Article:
+Compatible test suites that they are contractually obligated to
+pass as a part of the contract. Immediately after downloading IE
+4.0 last Tuesday we began testing it for compatibility. Those
+tests concluded this past weekend, and as you would expect the
+These deliberate violations, especially in conjunction with
+Microsoft's concerted PR and marketing campaigns to "FUD" the Java
+technology, would be egregious enough. But what we have found in
+our testing of Microsoft's implementation of Java is far, far worse.
+Microsoft deceptively altered key class libraries to Java and then
+inserted this altered version in their "SDK" development kit.
+Developers who invoke these Java classes will believe they are
+writing cross-platform Java applications, when in fact they will
+be writing Windows. Java developers using the altered portions of
+the SDK will find those applications run only on Internet Explorer
+While doing this, Microsoft has publicly stated on its web site
+and elsewhere that the SDK and Internet Explorer are fully
+compatible with JDK 1.1.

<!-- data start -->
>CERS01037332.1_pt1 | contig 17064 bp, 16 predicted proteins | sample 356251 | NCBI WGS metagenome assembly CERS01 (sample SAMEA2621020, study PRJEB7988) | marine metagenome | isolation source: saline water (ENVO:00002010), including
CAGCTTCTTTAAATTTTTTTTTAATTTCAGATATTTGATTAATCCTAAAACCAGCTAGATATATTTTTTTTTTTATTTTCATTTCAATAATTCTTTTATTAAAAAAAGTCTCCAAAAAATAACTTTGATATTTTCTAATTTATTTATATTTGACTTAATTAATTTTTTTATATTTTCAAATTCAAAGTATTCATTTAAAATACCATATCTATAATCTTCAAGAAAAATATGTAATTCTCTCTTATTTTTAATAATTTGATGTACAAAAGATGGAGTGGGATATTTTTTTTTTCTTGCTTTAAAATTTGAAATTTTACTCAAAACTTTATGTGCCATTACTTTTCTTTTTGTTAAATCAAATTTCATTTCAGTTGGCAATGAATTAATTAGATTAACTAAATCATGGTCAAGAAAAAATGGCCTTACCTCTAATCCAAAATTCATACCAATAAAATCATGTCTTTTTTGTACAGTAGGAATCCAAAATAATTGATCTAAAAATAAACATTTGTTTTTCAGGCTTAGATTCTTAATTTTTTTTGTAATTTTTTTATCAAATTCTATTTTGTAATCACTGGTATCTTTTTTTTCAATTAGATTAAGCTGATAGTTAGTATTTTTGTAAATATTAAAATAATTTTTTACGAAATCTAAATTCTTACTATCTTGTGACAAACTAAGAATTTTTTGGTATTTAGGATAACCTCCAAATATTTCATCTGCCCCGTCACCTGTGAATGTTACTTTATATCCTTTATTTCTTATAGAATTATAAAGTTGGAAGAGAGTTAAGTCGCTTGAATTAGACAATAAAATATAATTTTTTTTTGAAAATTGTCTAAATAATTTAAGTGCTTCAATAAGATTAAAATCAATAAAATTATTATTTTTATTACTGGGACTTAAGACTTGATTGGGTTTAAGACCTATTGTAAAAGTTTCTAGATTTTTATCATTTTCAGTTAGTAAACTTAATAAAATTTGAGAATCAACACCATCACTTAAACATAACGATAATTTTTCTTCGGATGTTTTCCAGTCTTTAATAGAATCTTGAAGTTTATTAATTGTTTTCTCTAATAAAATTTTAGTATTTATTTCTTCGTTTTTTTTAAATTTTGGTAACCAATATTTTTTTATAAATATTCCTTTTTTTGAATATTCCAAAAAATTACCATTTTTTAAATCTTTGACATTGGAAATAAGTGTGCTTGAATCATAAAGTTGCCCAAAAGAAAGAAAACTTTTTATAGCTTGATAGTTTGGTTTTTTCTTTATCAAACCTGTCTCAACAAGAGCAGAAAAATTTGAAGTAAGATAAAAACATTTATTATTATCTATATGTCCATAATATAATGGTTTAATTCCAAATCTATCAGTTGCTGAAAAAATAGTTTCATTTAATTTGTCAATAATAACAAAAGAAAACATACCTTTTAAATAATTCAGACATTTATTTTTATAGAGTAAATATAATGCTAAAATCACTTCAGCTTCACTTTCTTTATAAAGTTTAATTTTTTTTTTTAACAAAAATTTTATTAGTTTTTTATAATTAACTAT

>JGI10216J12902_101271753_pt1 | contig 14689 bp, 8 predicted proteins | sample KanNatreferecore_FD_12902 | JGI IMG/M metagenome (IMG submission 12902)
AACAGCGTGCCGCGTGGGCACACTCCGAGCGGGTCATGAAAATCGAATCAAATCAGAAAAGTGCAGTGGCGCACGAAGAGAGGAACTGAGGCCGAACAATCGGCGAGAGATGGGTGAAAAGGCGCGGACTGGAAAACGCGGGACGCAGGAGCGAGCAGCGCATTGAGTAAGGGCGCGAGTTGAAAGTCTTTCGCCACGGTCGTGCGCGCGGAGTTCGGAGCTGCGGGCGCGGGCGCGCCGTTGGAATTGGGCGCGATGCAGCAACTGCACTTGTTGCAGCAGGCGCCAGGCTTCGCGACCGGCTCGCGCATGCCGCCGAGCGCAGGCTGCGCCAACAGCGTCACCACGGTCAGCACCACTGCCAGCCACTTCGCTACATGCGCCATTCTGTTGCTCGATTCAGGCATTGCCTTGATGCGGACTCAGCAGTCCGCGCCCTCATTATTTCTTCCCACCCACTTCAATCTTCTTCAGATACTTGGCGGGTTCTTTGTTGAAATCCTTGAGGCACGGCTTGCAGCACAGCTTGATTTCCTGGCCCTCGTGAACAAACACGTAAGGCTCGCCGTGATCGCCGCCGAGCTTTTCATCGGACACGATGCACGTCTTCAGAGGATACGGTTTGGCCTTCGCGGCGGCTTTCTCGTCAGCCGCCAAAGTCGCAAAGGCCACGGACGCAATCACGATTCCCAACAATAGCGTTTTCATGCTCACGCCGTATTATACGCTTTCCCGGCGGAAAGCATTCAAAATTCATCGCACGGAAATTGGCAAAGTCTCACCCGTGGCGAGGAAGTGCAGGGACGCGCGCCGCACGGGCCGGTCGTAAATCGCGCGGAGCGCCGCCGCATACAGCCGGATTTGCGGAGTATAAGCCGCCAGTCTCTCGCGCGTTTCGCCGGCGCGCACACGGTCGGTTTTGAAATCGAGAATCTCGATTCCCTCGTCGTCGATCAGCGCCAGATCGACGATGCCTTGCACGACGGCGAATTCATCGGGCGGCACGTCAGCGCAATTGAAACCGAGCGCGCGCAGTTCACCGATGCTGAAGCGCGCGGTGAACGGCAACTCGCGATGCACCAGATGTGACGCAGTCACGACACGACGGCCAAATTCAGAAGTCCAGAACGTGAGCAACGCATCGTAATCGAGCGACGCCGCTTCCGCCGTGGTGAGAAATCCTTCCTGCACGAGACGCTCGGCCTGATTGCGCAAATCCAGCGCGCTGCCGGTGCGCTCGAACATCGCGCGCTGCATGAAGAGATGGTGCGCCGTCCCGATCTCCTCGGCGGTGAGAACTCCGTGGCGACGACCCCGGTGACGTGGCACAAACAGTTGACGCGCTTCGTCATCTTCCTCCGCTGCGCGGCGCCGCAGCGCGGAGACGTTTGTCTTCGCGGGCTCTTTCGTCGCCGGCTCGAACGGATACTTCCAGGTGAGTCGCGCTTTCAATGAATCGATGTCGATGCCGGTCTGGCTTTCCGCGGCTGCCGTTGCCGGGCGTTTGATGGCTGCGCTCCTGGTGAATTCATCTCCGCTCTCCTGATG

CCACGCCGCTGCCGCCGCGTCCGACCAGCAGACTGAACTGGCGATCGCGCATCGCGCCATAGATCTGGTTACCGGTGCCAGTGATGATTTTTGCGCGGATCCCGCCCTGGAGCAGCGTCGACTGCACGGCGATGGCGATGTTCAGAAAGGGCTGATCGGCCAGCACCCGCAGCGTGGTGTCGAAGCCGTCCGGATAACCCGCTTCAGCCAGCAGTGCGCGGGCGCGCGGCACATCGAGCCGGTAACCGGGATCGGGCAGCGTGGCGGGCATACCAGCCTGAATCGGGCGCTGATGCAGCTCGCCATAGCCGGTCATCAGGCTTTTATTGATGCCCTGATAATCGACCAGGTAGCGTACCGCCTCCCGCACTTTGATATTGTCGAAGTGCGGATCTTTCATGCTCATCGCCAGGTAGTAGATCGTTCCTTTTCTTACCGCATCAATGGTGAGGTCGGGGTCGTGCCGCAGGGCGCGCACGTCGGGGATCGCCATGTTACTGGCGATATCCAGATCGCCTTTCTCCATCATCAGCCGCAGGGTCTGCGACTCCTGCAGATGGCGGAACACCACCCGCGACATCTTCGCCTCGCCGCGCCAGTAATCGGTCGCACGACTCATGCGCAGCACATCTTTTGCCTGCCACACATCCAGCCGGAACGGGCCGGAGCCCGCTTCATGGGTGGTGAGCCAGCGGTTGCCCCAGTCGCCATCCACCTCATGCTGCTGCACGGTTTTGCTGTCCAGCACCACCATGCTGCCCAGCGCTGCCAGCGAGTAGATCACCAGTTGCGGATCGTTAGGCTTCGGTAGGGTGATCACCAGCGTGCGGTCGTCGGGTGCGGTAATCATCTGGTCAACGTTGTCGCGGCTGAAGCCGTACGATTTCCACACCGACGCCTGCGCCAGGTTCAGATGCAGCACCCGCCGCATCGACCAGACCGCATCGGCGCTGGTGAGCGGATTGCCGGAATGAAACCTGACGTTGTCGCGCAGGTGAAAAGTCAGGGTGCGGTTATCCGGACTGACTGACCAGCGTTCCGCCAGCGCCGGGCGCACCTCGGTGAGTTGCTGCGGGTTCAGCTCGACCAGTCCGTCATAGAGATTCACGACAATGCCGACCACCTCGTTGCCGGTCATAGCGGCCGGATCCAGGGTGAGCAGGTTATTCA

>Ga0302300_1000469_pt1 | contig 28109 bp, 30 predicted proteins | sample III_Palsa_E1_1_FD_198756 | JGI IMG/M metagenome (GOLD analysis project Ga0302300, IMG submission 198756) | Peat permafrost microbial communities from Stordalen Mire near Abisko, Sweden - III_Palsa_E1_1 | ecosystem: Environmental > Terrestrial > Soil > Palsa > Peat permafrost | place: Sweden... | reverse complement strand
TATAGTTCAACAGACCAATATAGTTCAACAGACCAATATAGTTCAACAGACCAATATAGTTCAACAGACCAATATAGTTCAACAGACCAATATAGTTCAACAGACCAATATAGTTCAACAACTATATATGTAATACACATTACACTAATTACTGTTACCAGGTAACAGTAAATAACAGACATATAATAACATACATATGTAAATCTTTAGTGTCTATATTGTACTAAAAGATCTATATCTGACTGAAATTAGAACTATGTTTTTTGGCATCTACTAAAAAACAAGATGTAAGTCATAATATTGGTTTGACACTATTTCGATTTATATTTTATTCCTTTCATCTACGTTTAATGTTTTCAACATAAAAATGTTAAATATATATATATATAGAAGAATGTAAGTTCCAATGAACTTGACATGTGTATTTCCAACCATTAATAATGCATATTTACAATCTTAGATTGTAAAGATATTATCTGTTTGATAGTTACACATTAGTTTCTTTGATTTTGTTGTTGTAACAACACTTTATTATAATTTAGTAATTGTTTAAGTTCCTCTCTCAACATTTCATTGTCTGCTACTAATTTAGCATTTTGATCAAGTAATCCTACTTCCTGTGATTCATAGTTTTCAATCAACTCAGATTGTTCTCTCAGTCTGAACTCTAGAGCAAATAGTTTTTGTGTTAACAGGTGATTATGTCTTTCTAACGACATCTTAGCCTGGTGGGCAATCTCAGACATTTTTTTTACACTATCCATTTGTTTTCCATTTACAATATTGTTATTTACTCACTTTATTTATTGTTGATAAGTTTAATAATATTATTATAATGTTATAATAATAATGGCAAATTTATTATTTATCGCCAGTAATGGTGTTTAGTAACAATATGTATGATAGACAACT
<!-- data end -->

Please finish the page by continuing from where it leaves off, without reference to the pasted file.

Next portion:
+Now I would expect Microsoft to say that they have no obligation
+to do what we contend they must do as a part of the contract. But
+the fact is they have exactly that obligation.
+Microsoft will also likely claim that all they were attempting to
+do in changing the libraries was to make Java run well on Windows.
+First, we encourage all our licensees to incorporate Java on their
+platforms. But they must clearly delineate between Java and their
+platform. There can be no confusion. My second point is that all
+licensees are also encouraged to offer improvements to the APIs
+and class libraries. This is done as a part of the Java community,
+however, not unilaterally and not secretly. Suggestions for
+changes within the Java API may be offered for incorporation
+within the core platform. This is a well established process which